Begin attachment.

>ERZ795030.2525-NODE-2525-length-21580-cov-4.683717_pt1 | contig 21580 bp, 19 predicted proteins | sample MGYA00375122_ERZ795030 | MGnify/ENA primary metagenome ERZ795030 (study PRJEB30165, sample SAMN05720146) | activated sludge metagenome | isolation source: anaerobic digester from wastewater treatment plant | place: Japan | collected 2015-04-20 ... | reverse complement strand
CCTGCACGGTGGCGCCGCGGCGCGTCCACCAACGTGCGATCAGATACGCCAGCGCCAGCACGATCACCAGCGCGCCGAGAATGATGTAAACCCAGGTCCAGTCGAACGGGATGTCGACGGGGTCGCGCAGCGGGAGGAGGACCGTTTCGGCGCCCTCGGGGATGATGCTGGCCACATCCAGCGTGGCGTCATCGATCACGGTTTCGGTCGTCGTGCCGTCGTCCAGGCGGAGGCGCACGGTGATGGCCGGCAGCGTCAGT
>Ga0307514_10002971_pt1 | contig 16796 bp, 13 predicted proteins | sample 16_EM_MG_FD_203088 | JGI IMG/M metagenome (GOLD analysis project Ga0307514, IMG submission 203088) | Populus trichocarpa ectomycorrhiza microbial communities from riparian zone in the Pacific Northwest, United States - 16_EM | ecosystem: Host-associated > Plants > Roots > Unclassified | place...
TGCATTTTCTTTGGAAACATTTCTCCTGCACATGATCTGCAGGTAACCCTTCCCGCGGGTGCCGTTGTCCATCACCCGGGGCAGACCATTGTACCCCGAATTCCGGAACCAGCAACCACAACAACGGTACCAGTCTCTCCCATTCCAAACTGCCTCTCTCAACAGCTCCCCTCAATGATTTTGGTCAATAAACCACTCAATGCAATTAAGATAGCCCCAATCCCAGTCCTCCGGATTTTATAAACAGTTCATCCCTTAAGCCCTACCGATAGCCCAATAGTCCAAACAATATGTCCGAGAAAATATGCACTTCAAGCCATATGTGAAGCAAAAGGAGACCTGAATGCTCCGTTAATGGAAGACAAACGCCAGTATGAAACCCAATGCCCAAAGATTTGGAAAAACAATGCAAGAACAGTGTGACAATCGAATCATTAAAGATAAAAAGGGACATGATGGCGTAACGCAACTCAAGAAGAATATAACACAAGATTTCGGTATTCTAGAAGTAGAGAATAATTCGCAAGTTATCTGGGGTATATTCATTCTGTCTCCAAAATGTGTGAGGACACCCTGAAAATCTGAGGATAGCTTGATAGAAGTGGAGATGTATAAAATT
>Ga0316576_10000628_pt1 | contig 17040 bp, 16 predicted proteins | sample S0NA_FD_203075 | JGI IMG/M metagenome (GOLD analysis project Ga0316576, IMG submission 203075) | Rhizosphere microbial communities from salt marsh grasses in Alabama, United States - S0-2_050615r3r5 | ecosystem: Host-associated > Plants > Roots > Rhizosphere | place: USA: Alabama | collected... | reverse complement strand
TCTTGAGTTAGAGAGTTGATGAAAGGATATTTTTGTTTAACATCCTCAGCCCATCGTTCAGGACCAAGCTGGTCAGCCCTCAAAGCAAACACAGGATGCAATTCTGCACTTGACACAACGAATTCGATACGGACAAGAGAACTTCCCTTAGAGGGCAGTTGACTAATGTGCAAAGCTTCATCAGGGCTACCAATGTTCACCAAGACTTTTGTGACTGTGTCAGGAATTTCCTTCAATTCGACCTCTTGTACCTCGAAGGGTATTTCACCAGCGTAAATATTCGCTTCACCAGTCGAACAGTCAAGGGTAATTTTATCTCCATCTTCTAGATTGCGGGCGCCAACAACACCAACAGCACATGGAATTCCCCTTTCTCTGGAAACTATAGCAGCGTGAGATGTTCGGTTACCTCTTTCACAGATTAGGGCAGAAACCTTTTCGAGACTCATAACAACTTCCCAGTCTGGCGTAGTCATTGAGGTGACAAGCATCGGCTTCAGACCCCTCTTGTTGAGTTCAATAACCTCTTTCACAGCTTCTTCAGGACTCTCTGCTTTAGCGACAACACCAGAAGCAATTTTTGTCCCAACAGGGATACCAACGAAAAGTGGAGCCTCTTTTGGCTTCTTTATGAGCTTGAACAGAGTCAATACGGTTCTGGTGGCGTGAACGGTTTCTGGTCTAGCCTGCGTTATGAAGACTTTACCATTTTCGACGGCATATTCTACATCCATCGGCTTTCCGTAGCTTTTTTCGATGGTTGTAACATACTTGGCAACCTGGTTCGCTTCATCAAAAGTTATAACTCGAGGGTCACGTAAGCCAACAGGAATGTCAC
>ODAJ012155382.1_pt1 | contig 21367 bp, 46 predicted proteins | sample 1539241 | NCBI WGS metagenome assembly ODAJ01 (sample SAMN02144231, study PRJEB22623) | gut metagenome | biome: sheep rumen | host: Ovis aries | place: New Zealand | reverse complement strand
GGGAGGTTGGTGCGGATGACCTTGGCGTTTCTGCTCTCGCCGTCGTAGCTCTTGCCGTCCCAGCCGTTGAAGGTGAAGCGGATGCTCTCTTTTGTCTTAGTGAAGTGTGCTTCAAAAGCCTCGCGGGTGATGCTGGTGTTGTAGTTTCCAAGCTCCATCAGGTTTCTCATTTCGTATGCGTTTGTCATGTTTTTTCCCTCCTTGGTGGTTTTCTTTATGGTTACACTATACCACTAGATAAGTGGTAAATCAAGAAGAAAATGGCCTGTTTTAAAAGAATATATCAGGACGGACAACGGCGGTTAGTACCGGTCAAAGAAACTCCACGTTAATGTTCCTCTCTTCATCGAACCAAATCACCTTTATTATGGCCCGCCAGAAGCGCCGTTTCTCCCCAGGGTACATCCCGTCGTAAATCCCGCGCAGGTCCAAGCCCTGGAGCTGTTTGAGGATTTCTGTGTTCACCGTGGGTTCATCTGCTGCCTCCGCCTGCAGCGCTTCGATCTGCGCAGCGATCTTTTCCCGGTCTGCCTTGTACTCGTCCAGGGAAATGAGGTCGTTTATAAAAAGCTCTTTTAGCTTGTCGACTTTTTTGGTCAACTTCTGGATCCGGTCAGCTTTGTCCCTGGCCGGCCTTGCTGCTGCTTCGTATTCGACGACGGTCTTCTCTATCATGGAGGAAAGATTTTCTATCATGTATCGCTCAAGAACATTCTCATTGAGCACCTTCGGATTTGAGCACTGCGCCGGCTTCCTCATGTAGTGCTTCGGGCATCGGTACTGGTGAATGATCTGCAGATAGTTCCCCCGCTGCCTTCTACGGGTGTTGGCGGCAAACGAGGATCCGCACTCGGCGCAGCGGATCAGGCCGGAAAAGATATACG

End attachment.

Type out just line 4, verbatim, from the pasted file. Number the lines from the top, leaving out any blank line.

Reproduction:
TGCATTTTCTTTGGAAACATTTCTCCTGCACATGATCTGCAGGTAACCCTTCCCGCGGGTGCCGTTGTCCATCACCCGGGGCAGACCATTGTACCCCGAATTCCGGAACCAGCAACCACAACAACGGTACCAGTCTCTCCCATTCCAAACTGCCTCTCTCAACAGCTCCCCTCAATGATTTTGGTCAATAAACCACTCAATGCAATTAAGATAGCCCCAATCCCAGTCCTCCGGATTTTATAAACAGTTCATCCCTTAAGCCCTACCGATAGCCCAATAGTCCAAACAATATGTCCGAGAAAATATGCACTTCAAGCCATATGTGAAGCAAAAGGAGACCTGAATGCTCCGTTAATGGAAGACAAACGCCAGTATGAAACCCAATGCCCAAAGATTTGGAAAAACAATGCAAGAACAGTGTGACAATCGAATCATTAAAGATAAAAAGGGACATGATGGCGTAACGCAACTCAAGAAGAATATAACACAAGATTTCGGTATTCTAGAAGTAGAGAATAATTCGCAAGTTATCTGGGGTATATTCATTCTGTCTCCAAAATGTGTGAGGACACCCTGAAAATCTGAGGATAGCTTGATAGAAGTGGAGATGTATAAAATT